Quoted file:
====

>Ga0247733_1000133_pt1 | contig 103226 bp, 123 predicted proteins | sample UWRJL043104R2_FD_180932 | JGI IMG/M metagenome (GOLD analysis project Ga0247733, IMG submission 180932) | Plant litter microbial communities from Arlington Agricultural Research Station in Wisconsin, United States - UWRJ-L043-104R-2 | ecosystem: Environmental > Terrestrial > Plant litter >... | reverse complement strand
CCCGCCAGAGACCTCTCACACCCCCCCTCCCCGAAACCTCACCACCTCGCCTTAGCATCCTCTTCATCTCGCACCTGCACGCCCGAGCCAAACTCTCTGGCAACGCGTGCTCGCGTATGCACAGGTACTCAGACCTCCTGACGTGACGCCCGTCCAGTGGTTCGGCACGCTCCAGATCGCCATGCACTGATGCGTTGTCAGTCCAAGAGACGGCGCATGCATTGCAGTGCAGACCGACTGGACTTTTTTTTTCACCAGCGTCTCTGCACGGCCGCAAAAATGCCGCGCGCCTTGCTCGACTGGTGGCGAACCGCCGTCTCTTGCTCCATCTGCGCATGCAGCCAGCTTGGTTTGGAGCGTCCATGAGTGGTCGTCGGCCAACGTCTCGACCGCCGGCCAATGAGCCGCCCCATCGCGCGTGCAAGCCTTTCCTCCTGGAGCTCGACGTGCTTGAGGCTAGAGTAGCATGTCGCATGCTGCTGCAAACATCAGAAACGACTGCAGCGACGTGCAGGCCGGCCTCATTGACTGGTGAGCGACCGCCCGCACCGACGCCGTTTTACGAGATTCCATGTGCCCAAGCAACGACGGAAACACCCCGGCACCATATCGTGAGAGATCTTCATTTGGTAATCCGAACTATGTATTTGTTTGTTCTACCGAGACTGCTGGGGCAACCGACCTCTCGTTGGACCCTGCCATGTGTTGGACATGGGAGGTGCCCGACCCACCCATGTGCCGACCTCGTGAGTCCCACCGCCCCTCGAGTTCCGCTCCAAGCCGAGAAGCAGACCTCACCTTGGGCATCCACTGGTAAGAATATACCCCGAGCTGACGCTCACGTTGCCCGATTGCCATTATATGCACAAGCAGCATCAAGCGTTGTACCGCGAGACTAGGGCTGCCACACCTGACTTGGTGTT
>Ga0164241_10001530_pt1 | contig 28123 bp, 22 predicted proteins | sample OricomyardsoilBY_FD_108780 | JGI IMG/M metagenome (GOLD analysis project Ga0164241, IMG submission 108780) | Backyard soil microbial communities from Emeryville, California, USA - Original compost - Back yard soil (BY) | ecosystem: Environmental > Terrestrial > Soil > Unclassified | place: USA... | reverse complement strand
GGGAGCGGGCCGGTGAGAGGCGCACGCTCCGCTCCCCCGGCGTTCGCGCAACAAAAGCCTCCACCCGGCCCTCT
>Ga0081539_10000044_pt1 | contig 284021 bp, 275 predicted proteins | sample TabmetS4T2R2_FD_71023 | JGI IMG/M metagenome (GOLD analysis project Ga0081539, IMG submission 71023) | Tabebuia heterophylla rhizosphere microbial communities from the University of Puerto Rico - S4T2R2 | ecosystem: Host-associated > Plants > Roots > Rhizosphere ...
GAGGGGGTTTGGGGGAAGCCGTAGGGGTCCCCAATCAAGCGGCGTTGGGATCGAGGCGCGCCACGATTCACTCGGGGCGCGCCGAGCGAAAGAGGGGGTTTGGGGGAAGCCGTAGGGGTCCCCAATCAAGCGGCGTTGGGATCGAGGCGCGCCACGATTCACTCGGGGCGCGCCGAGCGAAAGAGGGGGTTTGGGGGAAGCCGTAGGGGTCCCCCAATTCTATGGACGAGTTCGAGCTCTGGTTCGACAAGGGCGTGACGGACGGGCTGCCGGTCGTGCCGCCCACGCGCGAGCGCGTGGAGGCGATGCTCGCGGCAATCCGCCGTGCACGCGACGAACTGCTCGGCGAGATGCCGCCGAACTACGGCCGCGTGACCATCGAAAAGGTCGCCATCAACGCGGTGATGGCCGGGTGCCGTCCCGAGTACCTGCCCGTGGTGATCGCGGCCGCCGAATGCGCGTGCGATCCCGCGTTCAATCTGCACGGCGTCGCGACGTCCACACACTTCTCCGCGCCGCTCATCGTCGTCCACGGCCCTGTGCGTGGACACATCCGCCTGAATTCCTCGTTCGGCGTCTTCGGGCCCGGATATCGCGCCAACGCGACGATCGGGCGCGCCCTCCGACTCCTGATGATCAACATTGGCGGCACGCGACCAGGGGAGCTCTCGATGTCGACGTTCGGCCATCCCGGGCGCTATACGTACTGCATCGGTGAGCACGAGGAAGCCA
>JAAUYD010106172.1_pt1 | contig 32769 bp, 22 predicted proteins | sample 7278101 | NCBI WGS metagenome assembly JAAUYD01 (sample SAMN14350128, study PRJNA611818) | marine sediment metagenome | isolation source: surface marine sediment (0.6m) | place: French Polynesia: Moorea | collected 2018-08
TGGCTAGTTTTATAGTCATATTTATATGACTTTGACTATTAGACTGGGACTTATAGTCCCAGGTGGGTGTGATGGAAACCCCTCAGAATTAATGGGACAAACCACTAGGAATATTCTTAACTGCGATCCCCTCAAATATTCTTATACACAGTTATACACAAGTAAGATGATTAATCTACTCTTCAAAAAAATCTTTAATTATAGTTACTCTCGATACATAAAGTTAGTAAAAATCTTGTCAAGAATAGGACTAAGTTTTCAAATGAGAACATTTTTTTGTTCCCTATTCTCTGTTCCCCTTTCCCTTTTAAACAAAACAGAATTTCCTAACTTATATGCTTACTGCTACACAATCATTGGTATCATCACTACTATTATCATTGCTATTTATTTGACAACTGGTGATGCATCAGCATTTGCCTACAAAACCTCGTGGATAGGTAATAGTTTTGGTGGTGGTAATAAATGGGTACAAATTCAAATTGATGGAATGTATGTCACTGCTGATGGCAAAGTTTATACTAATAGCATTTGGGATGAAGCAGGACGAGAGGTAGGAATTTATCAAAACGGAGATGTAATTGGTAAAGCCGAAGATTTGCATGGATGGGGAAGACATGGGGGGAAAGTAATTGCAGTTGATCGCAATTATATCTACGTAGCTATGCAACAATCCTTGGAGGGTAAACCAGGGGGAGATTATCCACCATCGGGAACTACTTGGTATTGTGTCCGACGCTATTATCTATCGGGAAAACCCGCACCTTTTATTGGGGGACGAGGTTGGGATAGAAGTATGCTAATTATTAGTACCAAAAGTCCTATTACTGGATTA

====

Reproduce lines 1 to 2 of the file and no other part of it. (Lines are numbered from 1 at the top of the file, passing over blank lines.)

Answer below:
>Ga0247733_1000133_pt1 | contig 103226 bp, 123 predicted proteins | sample UWRJL043104R2_FD_180932 | JGI IMG/M metagenome (GOLD analysis project Ga0247733, IMG submission 180932) | Plant litter microbial communities from Arlington Agricultural Research Station in Wisconsin, United States - UWRJ-L043-104R-2 | ecosystem: Environmental > Terrestrial > Plant litter >... | reverse complement strand
CCCGCCAGAGACCTCTCACACCCCCCCTCCCCGAAACCTCACCACCTCGCCTTAGCATCCTCTTCATCTCGCACCTGCACGCCCGAGCCAAACTCTCTGGCAACGCGTGCTCGCGTATGCACAGGTACTCAGACCTCCTGACGTGACGCCCGTCCAGTGGTTCGGCACGCTCCAGATCGCCATGCACTGATGCGTTGTCAGTCCAAGAGACGGCGCATGCATTGCAGTGCAGACCGACTGGACTTTTTTTTTCACCAGCGTCTCTGCACGGCCGCAAAAATGCCGCGCGCCTTGCTCGACTGGTGGCGAACCGCCGTCTCTTGCTCCATCTGCGCATGCAGCCAGCTTGGTTTGGAGCGTCCATGAGTGGTCGTCGGCCAACGTCTCGACCGCCGGCCAATGAGCCGCCCCATCGCGCGTGCAAGCCTTTCCTCCTGGAGCTCGACGTGCTTGAGGCTAGAGTAGCATGTCGCATGCTGCTGCAAACATCAGAAACGACTGCAGCGACGTGCAGGCCGGCCTCATTGACTGGTGAGCGACCGCCCGCACCGACGCCGTTTTACGAGATTCCATGTGCCCAAGCAACGACGGAAACACCCCGGCACCATATCGTGAGAGATCTTCATTTGGTAATCCGAACTATGTATTTGTTTGTTCTACCGAGACTGCTGGGGCAACCGACCTCTCGTTGGACCCTGCCATGTGTTGGACATGGGAGGTGCCCGACCCACCCATGTGCCGACCTCGTGAGTCCCACCGCCCCTCGAGTTCCGCTCCAAGCCGAGAAGCAGACCTCACCTTGGGCATCCACTGGTAAGAATATACCCCGAGCTGACGCTCACGTTGCCCGATTGCCATTATATGCACAAGCAGCATCAAGCGTTGTACCGCGAGACTAGGGCTGCCACACCTGACTTGGTGTT